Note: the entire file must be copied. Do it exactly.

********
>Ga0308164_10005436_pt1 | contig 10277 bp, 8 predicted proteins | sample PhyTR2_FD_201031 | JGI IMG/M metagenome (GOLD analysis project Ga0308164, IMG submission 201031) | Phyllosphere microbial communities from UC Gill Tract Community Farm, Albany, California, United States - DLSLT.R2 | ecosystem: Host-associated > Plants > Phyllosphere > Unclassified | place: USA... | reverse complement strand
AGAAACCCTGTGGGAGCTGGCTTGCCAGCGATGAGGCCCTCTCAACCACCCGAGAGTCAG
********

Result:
>Ga0308164_10005436_pt1 | contig 10277 bp, 8 predicted proteins | sample PhyTR2_FD_201031 | JGI IMG/M metagenome (GOLD analysis project Ga0308164, IMG submission 201031) | Phyllosphere microbial communities from UC Gill Tract Community Farm, Albany, California, United States - DLSLT.R2 | ecosystem: Host-associated > Plants > Phyllosphere > Unclassified | place: USA... | reverse complement strand
AGAAACCCTGTGGGAGCTGGCTTGCCAGCGATGAGGCCCTCTCAACCACCCGAGAGTCAG